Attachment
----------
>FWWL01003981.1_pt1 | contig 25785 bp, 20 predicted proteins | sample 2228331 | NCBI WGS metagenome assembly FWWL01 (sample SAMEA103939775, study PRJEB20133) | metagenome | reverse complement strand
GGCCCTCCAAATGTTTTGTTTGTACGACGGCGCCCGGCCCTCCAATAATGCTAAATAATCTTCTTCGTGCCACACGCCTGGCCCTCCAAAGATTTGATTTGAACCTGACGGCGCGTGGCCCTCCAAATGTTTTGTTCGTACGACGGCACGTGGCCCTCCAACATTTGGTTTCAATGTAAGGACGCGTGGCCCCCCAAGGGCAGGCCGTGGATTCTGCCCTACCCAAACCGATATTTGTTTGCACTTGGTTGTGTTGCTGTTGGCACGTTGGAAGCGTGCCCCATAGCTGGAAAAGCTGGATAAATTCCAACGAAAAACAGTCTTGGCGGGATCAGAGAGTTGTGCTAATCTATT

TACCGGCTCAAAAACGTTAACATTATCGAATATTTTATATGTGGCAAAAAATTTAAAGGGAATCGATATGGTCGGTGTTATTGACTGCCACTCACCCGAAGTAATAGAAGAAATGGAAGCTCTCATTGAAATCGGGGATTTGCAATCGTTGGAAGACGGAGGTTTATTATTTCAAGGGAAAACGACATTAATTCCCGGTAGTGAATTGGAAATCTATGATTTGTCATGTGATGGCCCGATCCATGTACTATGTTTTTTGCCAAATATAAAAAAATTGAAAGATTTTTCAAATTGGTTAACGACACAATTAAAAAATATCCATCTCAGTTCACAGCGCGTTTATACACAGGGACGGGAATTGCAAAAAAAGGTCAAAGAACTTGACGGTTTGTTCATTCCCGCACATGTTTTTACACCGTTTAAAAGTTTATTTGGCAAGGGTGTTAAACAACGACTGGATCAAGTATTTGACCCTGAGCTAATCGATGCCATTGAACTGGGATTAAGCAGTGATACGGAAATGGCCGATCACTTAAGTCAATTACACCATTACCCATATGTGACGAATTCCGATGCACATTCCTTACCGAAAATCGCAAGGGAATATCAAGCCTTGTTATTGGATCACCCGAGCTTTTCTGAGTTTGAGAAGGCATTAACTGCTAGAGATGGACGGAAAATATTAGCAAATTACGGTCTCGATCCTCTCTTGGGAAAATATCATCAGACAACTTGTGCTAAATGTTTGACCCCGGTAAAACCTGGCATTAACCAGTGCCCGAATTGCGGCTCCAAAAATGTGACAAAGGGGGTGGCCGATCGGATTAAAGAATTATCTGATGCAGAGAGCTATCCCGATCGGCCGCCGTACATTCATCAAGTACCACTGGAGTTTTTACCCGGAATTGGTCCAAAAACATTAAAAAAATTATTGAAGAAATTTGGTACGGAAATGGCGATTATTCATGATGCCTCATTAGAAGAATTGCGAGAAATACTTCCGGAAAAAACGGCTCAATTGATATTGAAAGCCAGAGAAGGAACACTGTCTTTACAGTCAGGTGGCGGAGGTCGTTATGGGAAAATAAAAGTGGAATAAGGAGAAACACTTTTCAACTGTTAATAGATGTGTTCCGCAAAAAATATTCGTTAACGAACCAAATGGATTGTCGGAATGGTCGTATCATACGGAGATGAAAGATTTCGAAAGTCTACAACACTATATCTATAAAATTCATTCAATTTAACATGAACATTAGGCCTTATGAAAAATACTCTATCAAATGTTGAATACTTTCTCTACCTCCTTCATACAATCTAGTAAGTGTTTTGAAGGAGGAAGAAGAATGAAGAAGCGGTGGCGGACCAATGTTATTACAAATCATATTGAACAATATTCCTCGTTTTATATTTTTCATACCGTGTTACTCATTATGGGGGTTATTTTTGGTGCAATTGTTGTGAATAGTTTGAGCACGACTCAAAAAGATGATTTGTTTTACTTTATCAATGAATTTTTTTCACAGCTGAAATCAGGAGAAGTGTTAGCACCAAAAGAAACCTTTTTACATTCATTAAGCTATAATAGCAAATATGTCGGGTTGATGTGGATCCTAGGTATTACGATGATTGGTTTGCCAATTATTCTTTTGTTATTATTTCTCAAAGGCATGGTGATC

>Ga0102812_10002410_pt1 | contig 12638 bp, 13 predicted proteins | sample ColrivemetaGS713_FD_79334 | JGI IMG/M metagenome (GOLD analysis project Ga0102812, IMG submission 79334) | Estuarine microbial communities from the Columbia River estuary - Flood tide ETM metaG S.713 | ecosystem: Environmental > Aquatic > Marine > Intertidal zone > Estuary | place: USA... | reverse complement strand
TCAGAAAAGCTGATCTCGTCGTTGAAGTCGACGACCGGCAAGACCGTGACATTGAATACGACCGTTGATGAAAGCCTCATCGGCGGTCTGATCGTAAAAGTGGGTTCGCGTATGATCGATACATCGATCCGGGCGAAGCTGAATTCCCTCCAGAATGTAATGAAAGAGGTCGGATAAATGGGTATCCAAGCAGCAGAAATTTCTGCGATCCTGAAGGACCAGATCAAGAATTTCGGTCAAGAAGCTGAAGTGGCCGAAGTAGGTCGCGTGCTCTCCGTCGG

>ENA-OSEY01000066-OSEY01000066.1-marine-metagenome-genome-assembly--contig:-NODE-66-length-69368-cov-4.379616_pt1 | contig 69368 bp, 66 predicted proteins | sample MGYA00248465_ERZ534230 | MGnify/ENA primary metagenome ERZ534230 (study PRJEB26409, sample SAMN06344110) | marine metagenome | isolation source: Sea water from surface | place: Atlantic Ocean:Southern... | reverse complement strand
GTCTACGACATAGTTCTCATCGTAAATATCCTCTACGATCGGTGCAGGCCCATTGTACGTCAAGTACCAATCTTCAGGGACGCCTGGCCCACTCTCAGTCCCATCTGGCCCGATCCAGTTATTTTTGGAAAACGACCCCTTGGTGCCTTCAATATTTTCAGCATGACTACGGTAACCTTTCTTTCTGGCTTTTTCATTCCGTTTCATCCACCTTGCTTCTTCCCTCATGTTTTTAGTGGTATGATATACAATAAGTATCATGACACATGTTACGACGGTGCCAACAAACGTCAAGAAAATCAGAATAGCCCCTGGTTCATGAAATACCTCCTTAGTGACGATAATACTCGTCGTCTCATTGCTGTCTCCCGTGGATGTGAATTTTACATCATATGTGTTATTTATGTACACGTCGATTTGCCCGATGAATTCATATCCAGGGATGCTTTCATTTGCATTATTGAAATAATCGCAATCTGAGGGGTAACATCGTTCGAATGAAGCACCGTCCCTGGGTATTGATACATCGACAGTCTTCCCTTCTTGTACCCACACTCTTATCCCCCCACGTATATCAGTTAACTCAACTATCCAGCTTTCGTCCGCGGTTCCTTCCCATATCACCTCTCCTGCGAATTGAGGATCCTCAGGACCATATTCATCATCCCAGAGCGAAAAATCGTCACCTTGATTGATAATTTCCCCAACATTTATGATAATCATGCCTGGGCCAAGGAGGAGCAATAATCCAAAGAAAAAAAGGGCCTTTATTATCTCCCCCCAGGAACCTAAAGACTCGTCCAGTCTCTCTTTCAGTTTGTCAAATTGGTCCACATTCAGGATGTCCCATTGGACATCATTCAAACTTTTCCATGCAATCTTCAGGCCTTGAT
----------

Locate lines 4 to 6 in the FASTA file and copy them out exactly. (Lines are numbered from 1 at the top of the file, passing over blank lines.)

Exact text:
>Ga0102812_10002410_pt1 | contig 12638 bp, 13 predicted proteins | sample ColrivemetaGS713_FD_79334 | JGI IMG/M metagenome (GOLD analysis project Ga0102812, IMG submission 79334) | Estuarine microbial communities from the Columbia River estuary - Flood tide ETM metaG S.713 | ecosystem: Environmental > Aquatic > Marine > Intertidal zone > Estuary | place: USA... | reverse complement strand
TCAGAAAAGCTGATCTCGTCGTTGAAGTCGACGACCGGCAAGACCGTGACATTGAATACGACCGTTGATGAAAGCCTCATCGGCGGTCTGATCGTAAAAGTGGGTTCGCGTATGATCGATACATCGATCCGGGCGAAGCTGAATTCCCTCCAGAATGTAATGAAAGAGGTCGGATAAATGGGTATCCAAGCAGCAGAAATTTCTGCGATCCTGAAGGACCAGATCAAGAATTTCGGTCAAGAAGCTGAAGTGGCCGAAGTAGGTCGCGTGCTCTCCGTCGG

>ENA-OSEY01000066-OSEY01000066.1-marine-metagenome-genome-assembly--contig:-NODE-66-length-69368-cov-4.379616_pt1 | contig 69368 bp, 66 predicted proteins | sample MGYA00248465_ERZ534230 | MGnify/ENA primary metagenome ERZ534230 (study PRJEB26409, sample SAMN06344110) | marine metagenome | isolation source: Sea water from surface | place: Atlantic Ocean:Southern... | reverse complement strand